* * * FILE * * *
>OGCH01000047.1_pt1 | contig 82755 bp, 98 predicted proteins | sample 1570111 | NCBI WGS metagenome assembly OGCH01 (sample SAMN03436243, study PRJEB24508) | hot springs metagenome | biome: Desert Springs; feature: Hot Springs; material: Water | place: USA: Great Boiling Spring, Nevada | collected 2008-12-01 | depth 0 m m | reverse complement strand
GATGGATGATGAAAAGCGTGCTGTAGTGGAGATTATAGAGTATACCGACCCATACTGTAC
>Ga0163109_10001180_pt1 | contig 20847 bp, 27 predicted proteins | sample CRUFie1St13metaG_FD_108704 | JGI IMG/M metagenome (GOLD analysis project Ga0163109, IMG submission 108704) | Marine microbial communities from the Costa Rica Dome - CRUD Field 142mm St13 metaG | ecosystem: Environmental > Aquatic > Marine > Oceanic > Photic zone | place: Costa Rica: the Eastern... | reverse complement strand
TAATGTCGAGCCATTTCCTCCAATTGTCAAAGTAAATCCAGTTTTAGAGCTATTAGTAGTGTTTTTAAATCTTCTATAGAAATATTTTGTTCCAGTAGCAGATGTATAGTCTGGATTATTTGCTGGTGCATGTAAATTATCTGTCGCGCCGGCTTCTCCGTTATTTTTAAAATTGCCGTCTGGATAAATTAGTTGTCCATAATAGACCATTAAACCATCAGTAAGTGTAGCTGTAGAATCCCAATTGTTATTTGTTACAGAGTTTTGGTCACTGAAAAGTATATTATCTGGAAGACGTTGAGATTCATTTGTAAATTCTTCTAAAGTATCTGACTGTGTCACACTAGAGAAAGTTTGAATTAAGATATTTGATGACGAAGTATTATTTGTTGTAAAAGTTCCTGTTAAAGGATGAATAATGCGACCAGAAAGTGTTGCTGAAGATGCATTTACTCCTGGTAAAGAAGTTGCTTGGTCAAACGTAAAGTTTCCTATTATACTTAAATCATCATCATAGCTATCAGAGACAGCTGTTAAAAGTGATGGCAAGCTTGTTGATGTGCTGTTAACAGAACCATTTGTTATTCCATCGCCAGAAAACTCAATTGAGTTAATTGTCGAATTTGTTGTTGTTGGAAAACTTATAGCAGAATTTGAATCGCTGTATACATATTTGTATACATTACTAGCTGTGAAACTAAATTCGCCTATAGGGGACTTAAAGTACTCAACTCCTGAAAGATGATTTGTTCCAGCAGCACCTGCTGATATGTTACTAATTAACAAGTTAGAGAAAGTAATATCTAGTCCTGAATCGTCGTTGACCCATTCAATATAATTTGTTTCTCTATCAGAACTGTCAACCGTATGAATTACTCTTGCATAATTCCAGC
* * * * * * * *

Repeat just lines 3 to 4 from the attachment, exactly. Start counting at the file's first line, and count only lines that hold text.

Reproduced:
>Ga0163109_10001180_pt1 | contig 20847 bp, 27 predicted proteins | sample CRUFie1St13metaG_FD_108704 | JGI IMG/M metagenome (GOLD analysis project Ga0163109, IMG submission 108704) | Marine microbial communities from the Costa Rica Dome - CRUD Field 142mm St13 metaG | ecosystem: Environmental > Aquatic > Marine > Oceanic > Photic zone | place: Costa Rica: the Eastern... | reverse complement strand
TAATGTCGAGCCATTTCCTCCAATTGTCAAAGTAAATCCAGTTTTAGAGCTATTAGTAGTGTTTTTAAATCTTCTATAGAAATATTTTGTTCCAGTAGCAGATGTATAGTCTGGATTATTTGCTGGTGCATGTAAATTATCTGTCGCGCCGGCTTCTCCGTTATTTTTAAAATTGCCGTCTGGATAAATTAGTTGTCCATAATAGACCATTAAACCATCAGTAAGTGTAGCTGTAGAATCCCAATTGTTATTTGTTACAGAGTTTTGGTCACTGAAAAGTATATTATCTGGAAGACGTTGAGATTCATTTGTAAATTCTTCTAAAGTATCTGACTGTGTCACACTAGAGAAAGTTTGAATTAAGATATTTGATGACGAAGTATTATTTGTTGTAAAAGTTCCTGTTAAAGGATGAATAATGCGACCAGAAAGTGTTGCTGAAGATGCATTTACTCCTGGTAAAGAAGTTGCTTGGTCAAACGTAAAGTTTCCTATTATACTTAAATCATCATCATAGCTATCAGAGACAGCTGTTAAAAGTGATGGCAAGCTTGTTGATGTGCTGTTAACAGAACCATTTGTTATTCCATCGCCAGAAAACTCAATTGAGTTAATTGTCGAATTTGTTGTTGTTGGAAAACTTATAGCAGAATTTGAATCGCTGTATACATATTTGTATACATTACTAGCTGTGAAACTAAATTCGCCTATAGGGGACTTAAAGTACTCAACTCCTGAAAGATGATTTGTTCCAGCAGCACCTGCTGATATGTTACTAATTAACAAGTTAGAGAAAGTAATATCTAGTCCTGAATCGTCGTTGACCCATTCAATATAATTTGTTTCTCTATCAGAACTGTCAACCGTATGAATTACTCTTGCATAATTCCAGC